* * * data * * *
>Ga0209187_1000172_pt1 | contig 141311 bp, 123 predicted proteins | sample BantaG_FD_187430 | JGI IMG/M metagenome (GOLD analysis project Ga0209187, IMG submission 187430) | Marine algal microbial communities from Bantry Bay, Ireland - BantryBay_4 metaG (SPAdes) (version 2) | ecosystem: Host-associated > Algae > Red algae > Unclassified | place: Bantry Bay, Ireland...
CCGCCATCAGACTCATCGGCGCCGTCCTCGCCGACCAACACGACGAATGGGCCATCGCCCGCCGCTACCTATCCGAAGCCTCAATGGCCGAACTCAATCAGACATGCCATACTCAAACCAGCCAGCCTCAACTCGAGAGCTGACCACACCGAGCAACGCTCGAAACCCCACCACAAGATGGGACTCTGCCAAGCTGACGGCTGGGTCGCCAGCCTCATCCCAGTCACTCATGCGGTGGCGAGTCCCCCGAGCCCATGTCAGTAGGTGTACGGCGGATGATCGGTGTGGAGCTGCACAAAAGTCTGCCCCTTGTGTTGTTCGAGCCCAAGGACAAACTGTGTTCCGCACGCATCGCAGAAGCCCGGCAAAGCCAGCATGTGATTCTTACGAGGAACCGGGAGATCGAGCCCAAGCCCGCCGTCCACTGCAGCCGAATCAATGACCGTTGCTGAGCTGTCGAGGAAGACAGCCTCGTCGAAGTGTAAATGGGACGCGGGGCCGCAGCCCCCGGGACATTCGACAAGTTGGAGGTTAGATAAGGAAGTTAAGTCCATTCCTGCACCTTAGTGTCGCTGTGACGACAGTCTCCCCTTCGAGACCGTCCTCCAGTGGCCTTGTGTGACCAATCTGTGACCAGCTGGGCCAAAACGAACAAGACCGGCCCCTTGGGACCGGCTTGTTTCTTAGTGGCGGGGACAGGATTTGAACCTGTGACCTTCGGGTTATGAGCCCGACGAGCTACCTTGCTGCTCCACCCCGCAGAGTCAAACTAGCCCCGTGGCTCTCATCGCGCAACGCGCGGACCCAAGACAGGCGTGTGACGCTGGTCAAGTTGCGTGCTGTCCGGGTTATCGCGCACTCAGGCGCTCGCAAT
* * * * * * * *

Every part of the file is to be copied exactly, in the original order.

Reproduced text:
>Ga0209187_1000172_pt1 | contig 141311 bp, 123 predicted proteins | sample BantaG_FD_187430 | JGI IMG/M metagenome (GOLD analysis project Ga0209187, IMG submission 187430) | Marine algal microbial communities from Bantry Bay, Ireland - BantryBay_4 metaG (SPAdes) (version 2) | ecosystem: Host-associated > Algae > Red algae > Unclassified | place: Bantry Bay, Ireland...
CCGCCATCAGACTCATCGGCGCCGTCCTCGCCGACCAACACGACGAATGGGCCATCGCCCGCCGCTACCTATCCGAAGCCTCAATGGCCGAACTCAATCAGACATGCCATACTCAAACCAGCCAGCCTCAACTCGAGAGCTGACCACACCGAGCAACGCTCGAAACCCCACCACAAGATGGGACTCTGCCAAGCTGACGGCTGGGTCGCCAGCCTCATCCCAGTCACTCATGCGGTGGCGAGTCCCCCGAGCCCATGTCAGTAGGTGTACGGCGGATGATCGGTGTGGAGCTGCACAAAAGTCTGCCCCTTGTGTTGTTCGAGCCCAAGGACAAACTGTGTTCCGCACGCATCGCAGAAGCCCGGCAAAGCCAGCATGTGATTCTTACGAGGAACCGGGAGATCGAGCCCAAGCCCGCCGTCCACTGCAGCCGAATCAATGACCGTTGCTGAGCTGTCGAGGAAGACAGCCTCGTCGAAGTGTAAATGGGACGCGGGGCCGCAGCCCCCGGGACATTCGACAAGTTGGAGGTTAGATAAGGAAGTTAAGTCCATTCCTGCACCTTAGTGTCGCTGTGACGACAGTCTCCCCTTCGAGACCGTCCTCCAGTGGCCTTGTGTGACCAATCTGTGACCAGCTGGGCCAAAACGAACAAGACCGGCCCCTTGGGACCGGCTTGTTTCTTAGTGGCGGGGACAGGATTTGAACCTGTGACCTTCGGGTTATGAGCCCGACGAGCTACCTTGCTGCTCCACCCCGCAGAGTCAAACTAGCCCCGTGGCTCTCATCGCGCAACGCGCGGACCCAAGACAGGCGTGTGACGCTGGTCAAGTTGCGTGCTGTCCGGGTTATCGCGCACTCAGGCGCTCGCAAT